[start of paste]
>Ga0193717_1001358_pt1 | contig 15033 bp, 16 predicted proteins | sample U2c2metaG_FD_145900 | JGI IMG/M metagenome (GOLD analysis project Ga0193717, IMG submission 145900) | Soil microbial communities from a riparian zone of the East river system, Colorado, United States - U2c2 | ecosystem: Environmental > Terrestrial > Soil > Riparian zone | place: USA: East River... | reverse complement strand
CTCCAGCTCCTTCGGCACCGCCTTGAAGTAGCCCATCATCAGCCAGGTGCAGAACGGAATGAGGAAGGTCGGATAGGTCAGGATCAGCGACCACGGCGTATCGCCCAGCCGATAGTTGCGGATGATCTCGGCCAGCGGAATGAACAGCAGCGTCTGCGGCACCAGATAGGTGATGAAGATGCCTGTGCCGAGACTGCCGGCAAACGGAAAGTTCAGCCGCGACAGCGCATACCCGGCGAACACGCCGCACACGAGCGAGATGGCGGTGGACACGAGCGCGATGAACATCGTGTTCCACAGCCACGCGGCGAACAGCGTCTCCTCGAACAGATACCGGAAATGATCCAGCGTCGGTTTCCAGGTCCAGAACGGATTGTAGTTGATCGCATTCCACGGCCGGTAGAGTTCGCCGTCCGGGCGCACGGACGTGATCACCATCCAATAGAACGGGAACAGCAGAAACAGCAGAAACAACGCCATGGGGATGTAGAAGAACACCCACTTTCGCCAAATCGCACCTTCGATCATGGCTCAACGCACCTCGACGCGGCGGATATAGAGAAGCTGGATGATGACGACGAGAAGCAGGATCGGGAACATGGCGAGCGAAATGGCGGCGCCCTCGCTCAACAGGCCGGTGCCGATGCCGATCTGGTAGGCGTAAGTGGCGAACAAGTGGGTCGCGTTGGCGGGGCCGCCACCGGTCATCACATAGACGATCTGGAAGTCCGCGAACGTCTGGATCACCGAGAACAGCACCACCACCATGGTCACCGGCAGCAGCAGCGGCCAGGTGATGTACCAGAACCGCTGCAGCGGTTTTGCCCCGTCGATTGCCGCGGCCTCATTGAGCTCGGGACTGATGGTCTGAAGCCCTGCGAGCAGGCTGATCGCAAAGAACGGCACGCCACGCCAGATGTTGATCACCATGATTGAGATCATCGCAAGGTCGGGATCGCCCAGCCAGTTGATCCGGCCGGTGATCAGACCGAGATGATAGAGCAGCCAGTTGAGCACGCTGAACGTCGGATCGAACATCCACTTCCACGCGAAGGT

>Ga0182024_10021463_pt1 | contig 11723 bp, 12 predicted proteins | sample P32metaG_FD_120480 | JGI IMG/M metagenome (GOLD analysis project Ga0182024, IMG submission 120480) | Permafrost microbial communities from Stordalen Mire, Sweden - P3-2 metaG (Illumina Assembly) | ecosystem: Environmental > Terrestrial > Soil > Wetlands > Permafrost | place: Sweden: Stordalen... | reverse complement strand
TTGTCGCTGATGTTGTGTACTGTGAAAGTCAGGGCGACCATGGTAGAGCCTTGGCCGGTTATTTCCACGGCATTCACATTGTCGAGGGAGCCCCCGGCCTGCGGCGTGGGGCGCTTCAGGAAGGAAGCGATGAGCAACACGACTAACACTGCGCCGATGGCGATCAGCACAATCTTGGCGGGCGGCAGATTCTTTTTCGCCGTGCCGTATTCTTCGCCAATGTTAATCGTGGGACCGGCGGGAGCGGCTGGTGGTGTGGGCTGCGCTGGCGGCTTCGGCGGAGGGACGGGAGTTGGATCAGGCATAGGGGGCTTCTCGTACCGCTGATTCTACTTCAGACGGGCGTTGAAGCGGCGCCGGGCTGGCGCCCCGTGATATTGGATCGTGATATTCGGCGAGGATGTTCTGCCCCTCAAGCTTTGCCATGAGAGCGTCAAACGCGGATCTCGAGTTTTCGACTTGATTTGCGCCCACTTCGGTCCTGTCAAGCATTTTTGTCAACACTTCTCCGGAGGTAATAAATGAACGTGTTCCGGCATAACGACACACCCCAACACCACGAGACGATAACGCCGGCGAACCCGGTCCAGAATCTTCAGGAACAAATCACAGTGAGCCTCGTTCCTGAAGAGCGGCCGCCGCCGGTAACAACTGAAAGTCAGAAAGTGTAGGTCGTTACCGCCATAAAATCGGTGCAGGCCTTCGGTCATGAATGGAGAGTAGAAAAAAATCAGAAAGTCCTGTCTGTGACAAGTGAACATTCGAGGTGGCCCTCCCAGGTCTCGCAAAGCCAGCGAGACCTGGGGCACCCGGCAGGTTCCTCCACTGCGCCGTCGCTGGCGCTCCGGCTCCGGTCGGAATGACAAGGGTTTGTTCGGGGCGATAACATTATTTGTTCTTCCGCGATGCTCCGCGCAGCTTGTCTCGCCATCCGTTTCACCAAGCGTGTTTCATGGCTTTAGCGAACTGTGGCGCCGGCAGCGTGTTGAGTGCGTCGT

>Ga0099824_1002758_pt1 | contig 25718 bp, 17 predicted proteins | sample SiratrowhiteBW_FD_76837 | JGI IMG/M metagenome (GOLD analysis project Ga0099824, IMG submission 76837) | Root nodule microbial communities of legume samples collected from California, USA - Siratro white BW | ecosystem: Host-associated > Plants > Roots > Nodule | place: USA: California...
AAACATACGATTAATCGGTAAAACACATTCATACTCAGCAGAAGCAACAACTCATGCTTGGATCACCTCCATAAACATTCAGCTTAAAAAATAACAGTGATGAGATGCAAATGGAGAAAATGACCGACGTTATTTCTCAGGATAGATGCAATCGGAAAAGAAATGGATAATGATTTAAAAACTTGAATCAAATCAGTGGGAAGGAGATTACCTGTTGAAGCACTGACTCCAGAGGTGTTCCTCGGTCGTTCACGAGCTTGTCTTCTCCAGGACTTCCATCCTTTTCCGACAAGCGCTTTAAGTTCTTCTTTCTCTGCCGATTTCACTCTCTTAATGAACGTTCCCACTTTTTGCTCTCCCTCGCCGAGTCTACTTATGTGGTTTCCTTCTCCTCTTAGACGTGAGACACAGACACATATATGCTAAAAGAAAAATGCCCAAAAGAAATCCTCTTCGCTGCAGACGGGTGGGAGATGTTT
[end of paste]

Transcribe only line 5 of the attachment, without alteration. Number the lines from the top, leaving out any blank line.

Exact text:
>Ga0099824_1002758_pt1 | contig 25718 bp, 17 predicted proteins | sample SiratrowhiteBW_FD_76837 | JGI IMG/M metagenome (GOLD analysis project Ga0099824, IMG submission 76837) | Root nodule microbial communities of legume samples collected from California, USA - Siratro white BW | ecosystem: Host-associated > Plants > Roots > Nodule | place: USA: California...